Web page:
Binnie Klein

Talk to You Soon

Deejay Binnie Klein is a thoughtful speaker with a soothing alto voice. She’s also a thoughtful listener—no doubt in part because she’s a psychotherapist, which may also explain her knack for wandering down compelling avenues others would pass right by.

Volunteering since 1976 with Bridgeport’s independent community radio station WPKN (89.5 FM), the Hamdenite began her on-air career playing her favorite music juxtaposed with poetry she read aloud. It was “intense and… a lot of fun, and I got hooked.”

“Over the years, I’ve had almost every time slot,” Klein says. “I used to do Tuesday and Thursday nights from 11 p.m. to 3 a.m.” Often during those late-night shows, she was alone in the studio and the larger surroundings. At three o’clock she’d shut down the transmitter, then stop at a diner for an egg salad sandwich and a 7UP “and go home and try to wind down.”

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More than 40 years later, Klein is still behind the microphone, while adapting to the changing forms of audio. Her newest venture is a six-episode audio memoir, Ten Days in Newark, a retelling of first love and heartbreak set against the backdrop of the late 1960s. She and her co-producer, husband Scott Shapleigh, plan to release the podcast later this fall.

The subject is inherently personal, but Klein also hopes it will resonate more universally. “I think most people have a first love, and somebody that they kind of are, maybe, haunted by,” Klein says.

Her own haunting led her to track down the man who was once the 17-year-old boy she fell in love with in 1967. He responded and agreed to let her interview him for Ten Days. “We’re not looking to blow up our lives,” Klein says. Both are married with rich existences of their own. “But that 10 days we spent as children, really, unchaperoned together… I think it changed our lives forever.” A black and white photograph of the teenaged couple is stuck above the microphone in Klein’s home studio, surrounded by acoustic foam as if to protect the memory of the straight-haired girl gazing beyond the frame and the boy with his head in her lap.

This isn’t the first time Klein has done something unconventional—something others might think of but never dare to try. In 2004, while rehabbing a broken ankle, she was introduced to boxing and, in her mid-50s, began taking lessons. Eventually, she documented the story of that midlife escapade in the book Blows to the Head: How Boxing Changed My Mind (Excelsior, SUNY Press, 2010). Not surprisingly, she also took her fighting passion to the airwaves.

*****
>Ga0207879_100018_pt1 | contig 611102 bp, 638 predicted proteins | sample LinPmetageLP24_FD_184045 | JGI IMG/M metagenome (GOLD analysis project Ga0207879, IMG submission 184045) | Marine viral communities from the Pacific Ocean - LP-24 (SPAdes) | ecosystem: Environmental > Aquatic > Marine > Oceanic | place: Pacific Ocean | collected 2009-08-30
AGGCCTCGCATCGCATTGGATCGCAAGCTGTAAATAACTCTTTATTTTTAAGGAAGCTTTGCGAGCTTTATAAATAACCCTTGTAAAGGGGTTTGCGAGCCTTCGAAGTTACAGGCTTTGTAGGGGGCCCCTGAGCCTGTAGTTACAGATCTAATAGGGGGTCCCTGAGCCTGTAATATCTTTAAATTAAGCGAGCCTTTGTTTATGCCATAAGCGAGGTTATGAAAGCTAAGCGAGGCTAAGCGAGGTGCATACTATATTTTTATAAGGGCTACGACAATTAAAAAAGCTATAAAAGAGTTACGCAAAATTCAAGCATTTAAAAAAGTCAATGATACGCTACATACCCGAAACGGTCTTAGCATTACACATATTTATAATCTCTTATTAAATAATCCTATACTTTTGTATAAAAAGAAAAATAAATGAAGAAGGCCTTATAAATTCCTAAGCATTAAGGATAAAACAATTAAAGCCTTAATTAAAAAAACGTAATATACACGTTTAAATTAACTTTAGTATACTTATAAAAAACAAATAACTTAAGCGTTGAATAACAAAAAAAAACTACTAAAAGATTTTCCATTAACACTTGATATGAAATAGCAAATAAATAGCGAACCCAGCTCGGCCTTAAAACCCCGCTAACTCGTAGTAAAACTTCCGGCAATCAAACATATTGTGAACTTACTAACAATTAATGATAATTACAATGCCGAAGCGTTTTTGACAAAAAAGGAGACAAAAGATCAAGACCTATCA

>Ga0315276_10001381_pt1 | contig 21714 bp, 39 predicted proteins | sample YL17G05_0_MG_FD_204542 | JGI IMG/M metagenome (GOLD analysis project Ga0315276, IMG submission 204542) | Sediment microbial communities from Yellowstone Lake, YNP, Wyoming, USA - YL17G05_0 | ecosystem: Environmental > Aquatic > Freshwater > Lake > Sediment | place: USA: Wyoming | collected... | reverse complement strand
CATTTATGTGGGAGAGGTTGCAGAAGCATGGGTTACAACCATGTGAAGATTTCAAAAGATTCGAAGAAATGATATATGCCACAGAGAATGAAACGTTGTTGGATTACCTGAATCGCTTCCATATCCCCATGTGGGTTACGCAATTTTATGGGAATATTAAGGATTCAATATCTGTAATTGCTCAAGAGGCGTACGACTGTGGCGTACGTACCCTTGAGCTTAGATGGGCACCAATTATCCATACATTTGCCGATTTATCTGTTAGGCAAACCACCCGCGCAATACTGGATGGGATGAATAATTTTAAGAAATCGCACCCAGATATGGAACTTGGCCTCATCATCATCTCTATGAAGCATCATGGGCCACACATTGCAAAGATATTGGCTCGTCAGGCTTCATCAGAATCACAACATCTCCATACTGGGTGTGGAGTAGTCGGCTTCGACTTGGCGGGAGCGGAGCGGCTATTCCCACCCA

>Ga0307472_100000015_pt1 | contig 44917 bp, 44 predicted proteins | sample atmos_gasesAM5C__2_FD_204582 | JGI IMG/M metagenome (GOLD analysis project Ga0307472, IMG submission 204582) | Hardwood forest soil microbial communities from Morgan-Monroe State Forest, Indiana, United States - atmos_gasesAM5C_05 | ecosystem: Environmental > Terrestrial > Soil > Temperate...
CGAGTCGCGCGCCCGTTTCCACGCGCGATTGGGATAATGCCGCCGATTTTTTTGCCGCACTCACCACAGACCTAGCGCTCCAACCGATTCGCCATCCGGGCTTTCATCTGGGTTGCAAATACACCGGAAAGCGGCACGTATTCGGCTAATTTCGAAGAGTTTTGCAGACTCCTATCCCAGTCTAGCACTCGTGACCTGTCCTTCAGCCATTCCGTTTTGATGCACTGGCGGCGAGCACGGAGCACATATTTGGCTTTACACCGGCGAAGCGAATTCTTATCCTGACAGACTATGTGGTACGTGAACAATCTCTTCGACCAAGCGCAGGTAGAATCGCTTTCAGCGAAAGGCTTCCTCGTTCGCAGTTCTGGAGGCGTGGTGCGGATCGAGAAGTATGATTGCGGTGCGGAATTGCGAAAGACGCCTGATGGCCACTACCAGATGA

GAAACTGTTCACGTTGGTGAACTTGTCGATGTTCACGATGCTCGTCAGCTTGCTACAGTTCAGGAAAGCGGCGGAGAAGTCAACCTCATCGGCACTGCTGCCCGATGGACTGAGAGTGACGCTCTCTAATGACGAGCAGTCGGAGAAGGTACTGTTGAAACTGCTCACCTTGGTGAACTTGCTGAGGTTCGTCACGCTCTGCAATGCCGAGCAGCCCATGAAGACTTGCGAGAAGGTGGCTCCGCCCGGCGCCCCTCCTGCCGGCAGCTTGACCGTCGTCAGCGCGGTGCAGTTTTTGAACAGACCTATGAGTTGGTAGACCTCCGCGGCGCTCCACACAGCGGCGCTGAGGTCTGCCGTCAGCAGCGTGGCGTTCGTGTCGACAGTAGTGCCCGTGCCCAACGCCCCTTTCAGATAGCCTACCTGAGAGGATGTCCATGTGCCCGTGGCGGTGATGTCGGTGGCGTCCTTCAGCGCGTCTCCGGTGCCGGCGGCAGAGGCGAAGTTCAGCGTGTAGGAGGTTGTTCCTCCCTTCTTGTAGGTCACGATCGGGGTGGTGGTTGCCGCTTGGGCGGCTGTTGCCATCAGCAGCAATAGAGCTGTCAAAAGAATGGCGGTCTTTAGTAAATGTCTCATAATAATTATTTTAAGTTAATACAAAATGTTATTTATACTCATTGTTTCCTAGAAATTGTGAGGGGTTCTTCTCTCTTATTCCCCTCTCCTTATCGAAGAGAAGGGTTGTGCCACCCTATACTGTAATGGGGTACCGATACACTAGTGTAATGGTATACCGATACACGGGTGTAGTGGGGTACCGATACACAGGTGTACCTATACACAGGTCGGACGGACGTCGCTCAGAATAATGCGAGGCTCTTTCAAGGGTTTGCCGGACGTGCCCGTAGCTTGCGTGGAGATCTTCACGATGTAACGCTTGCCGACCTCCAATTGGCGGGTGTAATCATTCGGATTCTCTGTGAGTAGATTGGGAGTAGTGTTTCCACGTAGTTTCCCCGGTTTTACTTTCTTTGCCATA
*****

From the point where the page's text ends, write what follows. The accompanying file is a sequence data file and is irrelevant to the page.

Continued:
“Up until then, I was primarily a deejay,” Klein says. What changed her was her boxing coach, the late John Spehar, a middleweight state champion who was also “very intellectual” and “a natural on the radio.” They sparred in the gym, he taught her about the literary history of boxing and for awhile they shared a WPKN radio feature called In Your Corner. “We started contacting famous boxers and famous boxing writers,” Klein recalls. “I mean, it was thrilling!”

Klein’s twice-monthly show today is called A Miniature World. The program of music, spoken word and long-form interviews airs every first and third Thursday from 10 a.m. to noon. Since the publication of Blows to the Head and the networking with other writers that followed, Klein has interviewed a roster of well-known authors, comedians and other personalities including Dick Cavett, Ophira Eisenberg, Daphne Merkin, David Denby, Claire Messud and Samantha Irby.

“My forte and my raison d’être and my joy is making a connection with each person,” Klein says. Almost always, over the course of half an hour or more, Klein says she can draw people out and engage them in lively conversation. But she admits the comedians “make me the most nervous because make me feel like I should be funny.” Just before an interview with comedian Tig Notaro, “I said to her right away, ‘I’m completely intimidated, and I so want you to like me.’ And that just put her at ease…”

The title A Miniature World refers in part to Klein’s attraction to miniatures. She shows off a small collection in a curio box in her Hamden home: a diminutive guitar, a pair of shoes, a nest cradling three eggs, a basket of knitting, a telephone. “I just love tiny things. I’m fascinated by them,” Klein says. “I think they pull us in and focus us down into something like a different state of consciousness that recalls childhood, control over objects…” These little replicas also serve as a metaphor for the show, representing, Klein says, “my notion of what I would call curating my own small world of passions, interests, things that I hope inspire and transcend.”

Beyond Ten Days in Newark, Klein says she doesn’t have a plan for what’s next. Maybe she’ll turn the story into a book. More likely, she’ll notice an untrammeled path that everyone else is missing. When I note she seems to have a knack for what’s different, she tells me I’m channeling her mother-in-law, “who once said, ‘Gee, Binnie, you always pick the hardest thing.’”

Though Klein isn’t sure what to think of this characterization, it seems high praise for a woman who doesn’t mind an adventure—and who will happily tell the rest of us about it.

Binnie Klein
Website | SoundCloud | WPKN

Written and photographed by Kathy Leonard Czepiel.

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